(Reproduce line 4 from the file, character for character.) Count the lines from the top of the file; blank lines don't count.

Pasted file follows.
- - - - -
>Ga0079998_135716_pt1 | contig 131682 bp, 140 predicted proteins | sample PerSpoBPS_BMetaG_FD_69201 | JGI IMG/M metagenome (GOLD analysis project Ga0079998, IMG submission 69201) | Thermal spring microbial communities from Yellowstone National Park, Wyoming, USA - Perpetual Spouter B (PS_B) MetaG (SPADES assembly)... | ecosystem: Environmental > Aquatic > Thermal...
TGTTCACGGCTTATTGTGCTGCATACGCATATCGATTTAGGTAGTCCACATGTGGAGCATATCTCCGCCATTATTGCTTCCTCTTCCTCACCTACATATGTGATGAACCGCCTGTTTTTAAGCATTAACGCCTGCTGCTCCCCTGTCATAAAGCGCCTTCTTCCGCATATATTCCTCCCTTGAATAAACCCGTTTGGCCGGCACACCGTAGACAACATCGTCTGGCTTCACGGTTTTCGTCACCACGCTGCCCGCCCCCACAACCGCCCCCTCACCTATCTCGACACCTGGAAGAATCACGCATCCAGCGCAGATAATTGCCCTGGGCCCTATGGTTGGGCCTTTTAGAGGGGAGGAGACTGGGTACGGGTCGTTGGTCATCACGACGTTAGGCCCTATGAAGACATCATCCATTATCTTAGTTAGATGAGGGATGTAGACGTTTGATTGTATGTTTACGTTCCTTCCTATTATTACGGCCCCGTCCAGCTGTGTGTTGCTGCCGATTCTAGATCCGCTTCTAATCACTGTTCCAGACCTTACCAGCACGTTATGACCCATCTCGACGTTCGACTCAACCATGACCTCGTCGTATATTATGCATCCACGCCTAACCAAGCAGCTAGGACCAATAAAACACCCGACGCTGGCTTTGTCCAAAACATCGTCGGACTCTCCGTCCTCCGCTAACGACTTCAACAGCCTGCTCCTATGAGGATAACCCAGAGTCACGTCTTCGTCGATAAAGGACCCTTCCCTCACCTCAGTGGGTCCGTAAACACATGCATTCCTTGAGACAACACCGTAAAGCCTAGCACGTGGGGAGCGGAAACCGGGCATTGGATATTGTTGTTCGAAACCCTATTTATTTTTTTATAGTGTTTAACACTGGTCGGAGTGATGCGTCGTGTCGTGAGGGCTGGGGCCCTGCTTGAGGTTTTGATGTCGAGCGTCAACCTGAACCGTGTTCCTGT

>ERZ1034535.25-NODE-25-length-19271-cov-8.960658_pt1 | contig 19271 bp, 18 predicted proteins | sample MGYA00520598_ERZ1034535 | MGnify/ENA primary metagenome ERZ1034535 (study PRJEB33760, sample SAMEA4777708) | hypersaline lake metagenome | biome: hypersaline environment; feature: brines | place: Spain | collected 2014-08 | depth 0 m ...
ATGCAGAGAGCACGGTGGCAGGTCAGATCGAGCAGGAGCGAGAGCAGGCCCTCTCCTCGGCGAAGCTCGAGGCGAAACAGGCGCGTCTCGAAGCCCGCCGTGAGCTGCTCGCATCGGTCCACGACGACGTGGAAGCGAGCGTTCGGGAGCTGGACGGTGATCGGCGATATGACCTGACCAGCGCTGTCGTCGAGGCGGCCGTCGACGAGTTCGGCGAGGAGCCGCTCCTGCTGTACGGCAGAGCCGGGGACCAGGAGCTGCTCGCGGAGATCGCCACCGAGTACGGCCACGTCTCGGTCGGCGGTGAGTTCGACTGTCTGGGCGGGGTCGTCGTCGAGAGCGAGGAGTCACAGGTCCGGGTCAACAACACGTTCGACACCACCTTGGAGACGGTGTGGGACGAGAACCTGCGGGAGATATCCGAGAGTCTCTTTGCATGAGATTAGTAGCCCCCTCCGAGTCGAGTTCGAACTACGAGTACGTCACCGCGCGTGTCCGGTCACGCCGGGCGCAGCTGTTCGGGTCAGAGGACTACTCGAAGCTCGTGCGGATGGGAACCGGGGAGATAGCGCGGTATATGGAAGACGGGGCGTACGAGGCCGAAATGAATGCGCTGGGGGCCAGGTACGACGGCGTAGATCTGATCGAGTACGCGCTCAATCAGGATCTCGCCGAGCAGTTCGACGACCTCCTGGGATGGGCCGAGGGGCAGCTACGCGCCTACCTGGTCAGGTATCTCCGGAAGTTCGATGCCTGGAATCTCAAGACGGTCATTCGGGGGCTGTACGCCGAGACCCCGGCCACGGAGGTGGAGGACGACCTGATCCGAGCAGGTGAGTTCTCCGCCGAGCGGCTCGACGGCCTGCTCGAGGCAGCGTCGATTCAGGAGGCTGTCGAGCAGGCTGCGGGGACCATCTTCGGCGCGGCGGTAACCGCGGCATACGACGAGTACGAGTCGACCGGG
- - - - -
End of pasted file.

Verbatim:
ATGCAGAGAGCACGGTGGCAGGTCAGATCGAGCAGGAGCGAGAGCAGGCCCTCTCCTCGGCGAAGCTCGAGGCGAAACAGGCGCGTCTCGAAGCCCGCCGTGAGCTGCTCGCATCGGTCCACGACGACGTGGAAGCGAGCGTTCGGGAGCTGGACGGTGATCGGCGATATGACCTGACCAGCGCTGTCGTCGAGGCGGCCGTCGACGAGTTCGGCGAGGAGCCGCTCCTGCTGTACGGCAGAGCCGGGGACCAGGAGCTGCTCGCGGAGATCGCCACCGAGTACGGCCACGTCTCGGTCGGCGGTGAGTTCGACTGTCTGGGCGGGGTCGTCGTCGAGAGCGAGGAGTCACAGGTCCGGGTCAACAACACGTTCGACACCACCTTGGAGACGGTGTGGGACGAGAACCTGCGGGAGATATCCGAGAGTCTCTTTGCATGAGATTAGTAGCCCCCTCCGAGTCGAGTTCGAACTACGAGTACGTCACCGCGCGTGTCCGGTCACGCCGGGCGCAGCTGTTCGGGTCAGAGGACTACTCGAAGCTCGTGCGGATGGGAACCGGGGAGATAGCGCGGTATATGGAAGACGGGGCGTACGAGGCCGAAATGAATGCGCTGGGGGCCAGGTACGACGGCGTAGATCTGATCGAGTACGCGCTCAATCAGGATCTCGCCGAGCAGTTCGACGACCTCCTGGGATGGGCCGAGGGGCAGCTACGCGCCTACCTGGTCAGGTATCTCCGGAAGTTCGATGCCTGGAATCTCAAGACGGTCATTCGGGGGCTGTACGCCGAGACCCCGGCCACGGAGGTGGAGGACGACCTGATCCGAGCAGGTGAGTTCTCCGCCGAGCGGCTCGACGGCCTGCTCGAGGCAGCGTCGATTCAGGAGGCTGTCGAGCAGGCTGCGGGGACCATCTTCGGCGCGGCGGTAACCGCGGCATACGACGAGTACGAGTCGACCGGG